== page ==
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Current Update as of February 12, 2004

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The Call: Discovering Why you are here.

The Call

Book Commentary by Linda Brown

Following the death of my younger sister within the past year, I had pretty much sworn off books that deal with self-help or intuition, the very books I used to enjoy the most. Every one of them suddenly seemed to be about making your own life better: sending messages out into the universe to get what you need and want, manifesting into reality what are your deepest desires, letting synchronicity play an important role in your life. Every one of these books is about results, about changing your reality.

"Life is not like that," I reasoned, angrily. "People die. Disasters occur."

And then I picked up the book THE CALL. It is unlike the others I have read. What makes it so different is Oriah Mountain Dreamerís approach to the spiritual, to the idea of what it means to live fully the life which each of us is in. It isnít about using focused attention to get what you want or pretending to be at peace while waiting for a higher power to notice and reward you. The book is about accepting reality. It is about being. Yes, being, thatís all. No tricks, no effort, no rushing about to get things done. THE CALL is about not changing, but being who we really are, not through anything we do, but through non-doing. I think this is probably why THE CALL is such an important book to so many people.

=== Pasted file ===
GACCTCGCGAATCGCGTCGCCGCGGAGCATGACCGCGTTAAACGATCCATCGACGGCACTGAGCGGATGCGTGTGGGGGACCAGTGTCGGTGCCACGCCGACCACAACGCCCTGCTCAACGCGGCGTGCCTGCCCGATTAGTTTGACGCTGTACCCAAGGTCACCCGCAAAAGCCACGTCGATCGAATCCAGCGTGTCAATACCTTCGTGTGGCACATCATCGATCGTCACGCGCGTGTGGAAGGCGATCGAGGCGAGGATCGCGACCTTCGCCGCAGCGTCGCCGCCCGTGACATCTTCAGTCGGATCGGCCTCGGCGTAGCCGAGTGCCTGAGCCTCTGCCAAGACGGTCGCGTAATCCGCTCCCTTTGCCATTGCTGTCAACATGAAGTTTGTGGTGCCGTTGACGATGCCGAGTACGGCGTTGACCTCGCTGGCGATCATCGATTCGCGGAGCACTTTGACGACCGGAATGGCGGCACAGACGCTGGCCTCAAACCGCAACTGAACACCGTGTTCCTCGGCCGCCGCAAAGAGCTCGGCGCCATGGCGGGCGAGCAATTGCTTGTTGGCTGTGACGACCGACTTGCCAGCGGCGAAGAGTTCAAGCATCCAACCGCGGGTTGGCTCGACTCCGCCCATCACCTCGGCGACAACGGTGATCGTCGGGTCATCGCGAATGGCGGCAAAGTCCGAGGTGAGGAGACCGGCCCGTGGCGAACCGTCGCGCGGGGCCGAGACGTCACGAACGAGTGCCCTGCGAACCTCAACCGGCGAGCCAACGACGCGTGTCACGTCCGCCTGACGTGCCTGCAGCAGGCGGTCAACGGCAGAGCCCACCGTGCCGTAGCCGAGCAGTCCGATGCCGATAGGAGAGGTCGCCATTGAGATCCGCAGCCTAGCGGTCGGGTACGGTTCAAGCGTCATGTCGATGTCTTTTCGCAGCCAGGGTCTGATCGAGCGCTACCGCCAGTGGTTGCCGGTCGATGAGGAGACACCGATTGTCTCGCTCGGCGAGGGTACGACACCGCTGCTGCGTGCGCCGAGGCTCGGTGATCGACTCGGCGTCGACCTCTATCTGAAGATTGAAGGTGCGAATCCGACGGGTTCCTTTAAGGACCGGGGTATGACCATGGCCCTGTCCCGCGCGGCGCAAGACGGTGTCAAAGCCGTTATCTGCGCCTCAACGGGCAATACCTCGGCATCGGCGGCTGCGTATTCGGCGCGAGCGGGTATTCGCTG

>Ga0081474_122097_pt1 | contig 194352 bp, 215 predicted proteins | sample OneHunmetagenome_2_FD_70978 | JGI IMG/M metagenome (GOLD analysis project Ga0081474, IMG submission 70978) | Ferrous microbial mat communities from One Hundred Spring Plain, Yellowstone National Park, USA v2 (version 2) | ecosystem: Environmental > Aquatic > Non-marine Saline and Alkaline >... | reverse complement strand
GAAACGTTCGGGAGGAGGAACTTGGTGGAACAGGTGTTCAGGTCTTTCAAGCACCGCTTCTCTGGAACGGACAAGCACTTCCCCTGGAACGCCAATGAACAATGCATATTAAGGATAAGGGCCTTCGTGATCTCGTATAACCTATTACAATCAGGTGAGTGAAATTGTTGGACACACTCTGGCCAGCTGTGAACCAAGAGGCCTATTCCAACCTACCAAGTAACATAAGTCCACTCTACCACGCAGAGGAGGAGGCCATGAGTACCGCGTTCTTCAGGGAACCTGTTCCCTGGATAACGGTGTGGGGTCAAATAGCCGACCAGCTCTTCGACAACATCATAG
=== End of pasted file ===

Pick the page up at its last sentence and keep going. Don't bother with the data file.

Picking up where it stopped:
In her own life, while trying to satisfy a longing deep within herself and find what living fully really means, Oriah Mountain Dreamer set out on a forty day vision quest during which time she would fast, meditate and pray. She was not new to doing this sort of thing, had in fact been doing it for years, although never before for so long a period. What happened was that barely into her quest, she became ill. In a dream she talked to the Grandmothers (wise old women who for years had been prominent in her dreams) and the Grandmothers told her to "go home."

When she did what they advised and finished the forty-day dream quest at home instead of in the wilderness, it changed her entire way of interpreting the "why" at the center of her life. She realized for the first time that the meaning of her life was about being where she was at any given moment, and that it didnít really matter where she might be. Fully living our life purpose is determined by the level of awareness we bring to our actions.

Lending credibility to this well written book is the fact that for years the author had ideas similar to the authors of the other books. She had believed that she had to do something in order to answer the call.

Oriah Mountain Dreamer gives the reader many illustrations from her own life. She explains how there are things that, no matter how good our intentions or no matter how much we try, we canít fix. She gave examples of the firefighters who worked so diligently because of 9/11, yet the lives still were lost, the buildings still collapsed.

This section particularly stuck a nerve with me, because again and again I have searched for answers to my sisterís death: why did she die at such a young age, how could she have prevented the aneurysm, how could I hurry through the pain and get my life back to normal, etc.

Oriah Mountain Dreamer states that sometimes we move away from the "now" because we donít like some part of the realities it holds. We want God on our own terms. But if we move away from our pain, we are moving away from the present moment.